By LARRY ROHTER 11/10/13 NY Times
LOS ANGELES — Miles Davis died here more than 20 years ago, but in some ways he remains as much a presence as ever, and not just because recordings continue to be issued under his name. A book of his paintings and drawings was published last week, a biopic about him is in the works, a stamp with his image circulates, and a museum exhibition devoted to his life is traveling the world.
Overseeing those initiatives, and others, are his three heirs: his son Erin, his daughter, Cheryl, and their cousin Vince Wilburn Jr. Like those who manage the estates of Jimi Hendrix, Bob Marley or John Coltrane, they are grappling with a complicated challenge: How do you keep this trumpeter, an archetype of 20th-century popular music, in the public eye and maintain his brand, even as his original core audience is aging?
“We’re talking to everybody, because we’re involved in growing and promoting and exposure,” Erin Davis said during a long joint interview late last month at the office of the heirs’ publicists here. “It’s taken me 20 years to realize what we’re doing and how it affects the future.”
The heirs confront a paradox: With more than four million copies sold in the United States alone, Davis’s 1959 album “Kind of Blue” is the most popular jazz record of all time. But the rest of his catalog, which includes historic recordings like “Birth of the Cool” and “Bitches Brew” and covers a gamut of styles from hard bop to fusion and funk, is not as familiar to the public.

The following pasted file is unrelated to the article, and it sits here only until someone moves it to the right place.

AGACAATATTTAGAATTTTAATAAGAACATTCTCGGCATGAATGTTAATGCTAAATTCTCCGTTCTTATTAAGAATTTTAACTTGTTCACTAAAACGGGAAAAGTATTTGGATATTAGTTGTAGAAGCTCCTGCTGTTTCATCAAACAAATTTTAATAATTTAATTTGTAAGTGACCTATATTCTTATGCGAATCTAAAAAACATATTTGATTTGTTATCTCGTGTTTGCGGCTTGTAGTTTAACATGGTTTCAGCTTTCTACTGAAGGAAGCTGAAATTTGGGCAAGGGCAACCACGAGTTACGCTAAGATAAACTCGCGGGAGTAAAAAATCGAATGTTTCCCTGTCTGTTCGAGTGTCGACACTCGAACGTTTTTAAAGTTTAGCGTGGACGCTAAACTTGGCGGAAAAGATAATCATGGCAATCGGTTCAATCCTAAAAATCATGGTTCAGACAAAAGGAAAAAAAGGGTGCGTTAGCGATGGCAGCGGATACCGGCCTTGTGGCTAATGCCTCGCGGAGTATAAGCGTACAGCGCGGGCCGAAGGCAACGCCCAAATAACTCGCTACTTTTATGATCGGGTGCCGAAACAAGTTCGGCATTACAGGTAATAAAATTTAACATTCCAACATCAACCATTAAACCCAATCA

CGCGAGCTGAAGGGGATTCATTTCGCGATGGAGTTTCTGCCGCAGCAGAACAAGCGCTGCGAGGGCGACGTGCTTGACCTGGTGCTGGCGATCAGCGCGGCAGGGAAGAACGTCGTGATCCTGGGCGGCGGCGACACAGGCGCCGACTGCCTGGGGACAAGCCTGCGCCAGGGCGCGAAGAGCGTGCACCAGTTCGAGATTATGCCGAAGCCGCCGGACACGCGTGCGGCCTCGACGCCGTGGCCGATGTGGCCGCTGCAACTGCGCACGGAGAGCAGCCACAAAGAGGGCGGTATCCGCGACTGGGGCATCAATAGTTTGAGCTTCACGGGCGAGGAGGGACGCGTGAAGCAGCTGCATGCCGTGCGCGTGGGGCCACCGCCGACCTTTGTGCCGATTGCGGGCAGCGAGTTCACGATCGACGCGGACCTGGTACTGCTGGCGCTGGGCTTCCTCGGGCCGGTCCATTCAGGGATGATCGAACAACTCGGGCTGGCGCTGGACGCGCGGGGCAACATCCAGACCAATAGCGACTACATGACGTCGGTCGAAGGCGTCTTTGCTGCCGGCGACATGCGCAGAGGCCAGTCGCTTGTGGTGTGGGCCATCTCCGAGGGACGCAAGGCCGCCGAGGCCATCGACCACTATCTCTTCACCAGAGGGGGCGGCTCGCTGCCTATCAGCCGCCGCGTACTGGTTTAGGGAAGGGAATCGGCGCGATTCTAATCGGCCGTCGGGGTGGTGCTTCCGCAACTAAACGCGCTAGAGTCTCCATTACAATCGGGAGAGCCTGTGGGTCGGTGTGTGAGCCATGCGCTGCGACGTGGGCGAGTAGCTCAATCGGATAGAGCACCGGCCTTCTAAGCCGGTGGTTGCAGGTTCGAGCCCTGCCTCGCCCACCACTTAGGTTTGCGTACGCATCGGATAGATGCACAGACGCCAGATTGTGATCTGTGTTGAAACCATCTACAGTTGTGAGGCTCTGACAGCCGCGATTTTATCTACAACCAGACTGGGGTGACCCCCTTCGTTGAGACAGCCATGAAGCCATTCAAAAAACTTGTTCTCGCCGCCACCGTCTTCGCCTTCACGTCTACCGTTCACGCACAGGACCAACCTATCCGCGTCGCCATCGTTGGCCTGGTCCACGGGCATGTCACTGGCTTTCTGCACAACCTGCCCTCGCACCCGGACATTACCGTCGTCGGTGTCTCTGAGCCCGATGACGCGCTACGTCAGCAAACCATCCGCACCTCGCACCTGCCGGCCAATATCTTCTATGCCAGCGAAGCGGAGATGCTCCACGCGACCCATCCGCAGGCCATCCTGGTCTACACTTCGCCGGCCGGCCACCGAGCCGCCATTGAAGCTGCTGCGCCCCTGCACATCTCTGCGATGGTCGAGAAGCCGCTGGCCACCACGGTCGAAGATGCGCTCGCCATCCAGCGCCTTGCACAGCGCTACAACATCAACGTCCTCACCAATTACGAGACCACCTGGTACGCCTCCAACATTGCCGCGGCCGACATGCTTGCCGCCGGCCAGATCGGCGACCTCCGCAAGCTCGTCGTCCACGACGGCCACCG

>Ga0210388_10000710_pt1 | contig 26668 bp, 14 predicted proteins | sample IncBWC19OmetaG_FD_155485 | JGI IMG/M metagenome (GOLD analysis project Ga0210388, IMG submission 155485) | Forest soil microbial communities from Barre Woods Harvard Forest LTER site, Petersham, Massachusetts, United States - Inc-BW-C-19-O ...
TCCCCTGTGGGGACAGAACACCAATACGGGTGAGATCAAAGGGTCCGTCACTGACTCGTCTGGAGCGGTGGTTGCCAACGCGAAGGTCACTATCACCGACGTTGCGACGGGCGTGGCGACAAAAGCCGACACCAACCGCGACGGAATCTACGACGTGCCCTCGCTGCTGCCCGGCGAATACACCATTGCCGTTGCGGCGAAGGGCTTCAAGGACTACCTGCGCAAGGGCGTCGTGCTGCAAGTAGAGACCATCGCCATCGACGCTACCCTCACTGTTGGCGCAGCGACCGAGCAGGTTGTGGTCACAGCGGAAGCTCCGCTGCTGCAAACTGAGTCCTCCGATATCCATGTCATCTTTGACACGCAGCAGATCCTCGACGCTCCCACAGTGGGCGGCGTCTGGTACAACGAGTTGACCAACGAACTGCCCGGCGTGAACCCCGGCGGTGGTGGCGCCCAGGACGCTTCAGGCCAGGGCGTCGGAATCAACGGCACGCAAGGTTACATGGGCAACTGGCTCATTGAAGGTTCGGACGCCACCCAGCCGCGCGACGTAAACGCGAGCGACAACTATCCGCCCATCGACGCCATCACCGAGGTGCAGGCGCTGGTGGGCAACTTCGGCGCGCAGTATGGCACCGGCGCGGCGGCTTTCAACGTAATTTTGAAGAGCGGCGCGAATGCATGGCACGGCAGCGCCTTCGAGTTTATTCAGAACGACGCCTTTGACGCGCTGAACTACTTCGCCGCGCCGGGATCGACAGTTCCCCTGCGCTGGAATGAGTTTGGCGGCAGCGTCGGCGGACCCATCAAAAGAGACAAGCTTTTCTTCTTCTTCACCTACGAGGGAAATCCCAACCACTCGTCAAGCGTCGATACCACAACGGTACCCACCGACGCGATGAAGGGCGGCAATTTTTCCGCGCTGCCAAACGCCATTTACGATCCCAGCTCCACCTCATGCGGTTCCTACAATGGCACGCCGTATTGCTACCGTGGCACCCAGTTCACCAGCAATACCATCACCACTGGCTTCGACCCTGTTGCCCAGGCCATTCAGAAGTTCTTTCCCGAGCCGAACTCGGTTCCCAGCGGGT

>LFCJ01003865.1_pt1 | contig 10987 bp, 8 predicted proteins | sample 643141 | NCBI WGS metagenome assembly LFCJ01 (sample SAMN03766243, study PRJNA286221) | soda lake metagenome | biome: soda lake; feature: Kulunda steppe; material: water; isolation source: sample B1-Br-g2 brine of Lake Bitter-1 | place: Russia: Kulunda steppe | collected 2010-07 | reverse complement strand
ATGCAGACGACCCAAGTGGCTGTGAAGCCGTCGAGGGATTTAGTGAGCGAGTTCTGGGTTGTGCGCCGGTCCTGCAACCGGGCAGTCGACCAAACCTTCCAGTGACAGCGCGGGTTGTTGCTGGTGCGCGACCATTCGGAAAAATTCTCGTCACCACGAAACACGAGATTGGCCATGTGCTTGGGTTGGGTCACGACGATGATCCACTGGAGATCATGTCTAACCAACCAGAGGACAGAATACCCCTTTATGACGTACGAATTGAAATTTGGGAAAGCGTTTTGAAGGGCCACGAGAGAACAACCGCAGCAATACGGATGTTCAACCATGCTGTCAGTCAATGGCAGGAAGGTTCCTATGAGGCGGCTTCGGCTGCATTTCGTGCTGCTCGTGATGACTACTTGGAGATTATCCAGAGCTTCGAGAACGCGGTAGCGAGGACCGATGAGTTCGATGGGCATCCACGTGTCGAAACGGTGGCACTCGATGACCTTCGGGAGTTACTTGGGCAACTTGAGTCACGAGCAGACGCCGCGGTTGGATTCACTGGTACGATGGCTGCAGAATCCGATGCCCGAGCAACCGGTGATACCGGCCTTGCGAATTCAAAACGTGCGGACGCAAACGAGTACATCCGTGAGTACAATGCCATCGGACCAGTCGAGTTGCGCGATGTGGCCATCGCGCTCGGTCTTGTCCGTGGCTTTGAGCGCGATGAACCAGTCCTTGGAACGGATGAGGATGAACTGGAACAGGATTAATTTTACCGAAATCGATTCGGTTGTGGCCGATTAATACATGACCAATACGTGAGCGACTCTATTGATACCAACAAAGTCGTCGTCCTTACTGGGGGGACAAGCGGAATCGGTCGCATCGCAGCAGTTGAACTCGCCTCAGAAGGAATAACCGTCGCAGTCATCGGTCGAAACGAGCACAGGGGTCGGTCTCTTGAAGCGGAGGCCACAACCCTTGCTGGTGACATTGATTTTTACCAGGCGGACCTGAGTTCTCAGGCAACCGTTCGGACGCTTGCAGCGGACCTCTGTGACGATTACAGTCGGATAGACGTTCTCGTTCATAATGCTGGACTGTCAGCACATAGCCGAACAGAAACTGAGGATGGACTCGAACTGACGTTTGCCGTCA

Davis left behind an enormous body of work: In a recording career spanning nearly 50 years, he made well over 100 albums. The release of a limited-edition 70-CD boxed set in 2009 was followed two years later by a 20-CD box with miniature sleeves that mimic the original LPs. On Monday, a set of remastered mono versions of the first nine albums Davis recorded for Columbia Records, now a part of Sony, is being issued.
But there is much more in Columbia’s vaults, in the archives of television and radio networks in countries where Davis toured, and in the family’s own collection. (Davis recorded all his shows and rehearsals once the technology became available.) The heirs, however, talk of the need to exercise restraint, to avoid the risk of diluting the value of the Davis name.
“We don’t want to rehash or saturate the market with ‘Oh, here’s another Miles record,’ ” said Mr. Wilburn, who played drums in his uncle’s ensembles in the 1980s and now leads his own band. “We don’t put things out just for the sake of putting things out. This is really thought out, from a blueprint.”
Many of the releases in recent years, including Monday’s, seem aimed at completists and other longtime fans. The bigger test is the casual listener, especially a new generation that may be only vaguely aware of Davis.
“Lots of young people have heard of Miles Davis and make some association with his name, even if it’s just ‘Oh, he’s cool,’ ” said Adam Block, the president of Sony’s Legacy label, which handles the reissues. “Our job is to find ways to tell stories that validate those feelings and educate those with some interest in his music.”
He added: “There’s a need not just to refresh memories, but a desire to create new ones.”
In recent years, Davis’s heirs have stepped up their efforts to take his music to audiences at events like the indie-oriented CMJ Music Marathon in New York. At last year’s SXSW music festival in Austin, Tex., they even sponsored the Miles Davis House, described as a “genre-bending odyssey” featuring rock and pop bands that professed an affinity to his music.